Some have noted that this is the 300th birthday of a truly great American, Benjamin Franklin, born on January 17, 1706. Franklin played an immensely important role in the early history of this nation. But who was Benjamin Franklin, really? Better yet, what did he believe and what difference does it make now?
Franklin was most certainly not an orthodox Christian in the confessional sense of the word. Like many of the founders he had confidence in the principles of right and wrong and most assuredly believed in a God of providence. Franklin often wrote down these principles and certain ideas he was considering at the time. He once wrote what he called "The substance of an intended creed, containing as I thought the essentials of every known religion, and being free of every thing that might shock the professors of any religion." This creed listed the following beliefs of Franklin:
That there is a God who made all things.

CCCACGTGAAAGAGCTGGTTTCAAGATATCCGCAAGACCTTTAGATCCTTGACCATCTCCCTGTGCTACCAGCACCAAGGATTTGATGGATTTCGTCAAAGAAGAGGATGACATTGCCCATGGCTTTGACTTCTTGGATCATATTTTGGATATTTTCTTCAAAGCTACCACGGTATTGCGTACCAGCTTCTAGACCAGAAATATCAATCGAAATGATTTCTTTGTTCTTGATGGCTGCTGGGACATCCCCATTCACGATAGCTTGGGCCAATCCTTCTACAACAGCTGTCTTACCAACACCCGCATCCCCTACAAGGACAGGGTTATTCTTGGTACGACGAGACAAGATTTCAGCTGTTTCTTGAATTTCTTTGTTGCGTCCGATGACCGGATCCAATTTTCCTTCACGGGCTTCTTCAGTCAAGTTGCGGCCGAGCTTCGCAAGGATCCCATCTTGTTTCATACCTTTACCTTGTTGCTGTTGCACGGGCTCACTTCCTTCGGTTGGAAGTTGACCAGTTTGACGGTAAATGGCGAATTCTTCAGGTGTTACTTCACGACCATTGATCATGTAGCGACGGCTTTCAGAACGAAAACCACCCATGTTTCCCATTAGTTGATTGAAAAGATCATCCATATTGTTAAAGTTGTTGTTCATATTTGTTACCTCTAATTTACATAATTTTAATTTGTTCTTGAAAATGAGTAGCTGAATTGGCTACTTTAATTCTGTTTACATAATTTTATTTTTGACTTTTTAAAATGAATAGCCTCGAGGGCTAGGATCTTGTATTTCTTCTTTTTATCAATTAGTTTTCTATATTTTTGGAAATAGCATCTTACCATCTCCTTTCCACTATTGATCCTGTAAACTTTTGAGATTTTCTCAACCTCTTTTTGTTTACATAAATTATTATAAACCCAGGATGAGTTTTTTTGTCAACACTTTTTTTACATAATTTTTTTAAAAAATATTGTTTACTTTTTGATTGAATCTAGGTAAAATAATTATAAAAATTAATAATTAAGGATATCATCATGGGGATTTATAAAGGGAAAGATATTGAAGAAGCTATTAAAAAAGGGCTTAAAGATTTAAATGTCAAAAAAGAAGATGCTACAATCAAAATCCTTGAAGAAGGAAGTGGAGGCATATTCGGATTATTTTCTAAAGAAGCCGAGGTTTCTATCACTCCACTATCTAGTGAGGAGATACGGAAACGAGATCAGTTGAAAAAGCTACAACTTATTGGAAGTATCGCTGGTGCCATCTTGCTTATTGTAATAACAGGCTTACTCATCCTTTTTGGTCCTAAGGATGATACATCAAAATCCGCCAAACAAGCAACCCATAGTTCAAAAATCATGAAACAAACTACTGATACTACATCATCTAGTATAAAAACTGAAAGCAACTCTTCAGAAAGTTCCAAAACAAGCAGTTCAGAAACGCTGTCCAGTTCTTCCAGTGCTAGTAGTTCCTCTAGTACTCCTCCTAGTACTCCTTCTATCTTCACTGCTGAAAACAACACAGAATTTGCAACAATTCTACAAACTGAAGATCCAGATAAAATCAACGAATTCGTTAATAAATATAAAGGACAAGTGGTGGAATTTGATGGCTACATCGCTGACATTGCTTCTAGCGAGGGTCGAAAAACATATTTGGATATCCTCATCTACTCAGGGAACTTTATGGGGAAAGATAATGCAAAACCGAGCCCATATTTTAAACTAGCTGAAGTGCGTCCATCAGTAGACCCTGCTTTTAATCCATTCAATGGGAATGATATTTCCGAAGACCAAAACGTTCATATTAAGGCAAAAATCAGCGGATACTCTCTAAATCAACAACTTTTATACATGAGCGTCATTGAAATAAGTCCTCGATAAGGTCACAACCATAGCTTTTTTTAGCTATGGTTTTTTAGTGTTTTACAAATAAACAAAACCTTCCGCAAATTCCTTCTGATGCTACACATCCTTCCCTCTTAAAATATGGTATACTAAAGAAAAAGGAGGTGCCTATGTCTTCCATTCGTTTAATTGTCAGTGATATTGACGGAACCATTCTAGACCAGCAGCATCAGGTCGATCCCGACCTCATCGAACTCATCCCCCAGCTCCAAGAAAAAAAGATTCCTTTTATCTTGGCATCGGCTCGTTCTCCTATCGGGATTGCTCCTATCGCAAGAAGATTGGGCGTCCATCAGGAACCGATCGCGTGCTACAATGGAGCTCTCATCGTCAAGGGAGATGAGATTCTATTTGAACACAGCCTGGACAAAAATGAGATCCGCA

That he governs the world by his providence.
That he ought to be worshipped by adoration, prayer and thanksgiving.
But that the most acceptable service of God is doing good to man.
That the soul is immortal.
And that God will certainly reward virtue and punish vice either here or hereafter.
And in a letter to Ezra Stiles, written on March 9, 1790, Franklin added:
As to Jesus of Nazareth, my opinion of whom you particularly desire, I think the system of morals and his religion as he left them to us, the best the world ever saw or is likely to see; but I apprehend it has received various corrupting changes, and I have, with most of the present Dissenters in England, some doubts as to his divinity; tho’ it is a question I do not dogmatize upon, having never studied it, and think it needless to busy myself with it now when I expect soon an opportunity of knowing the truth with less trouble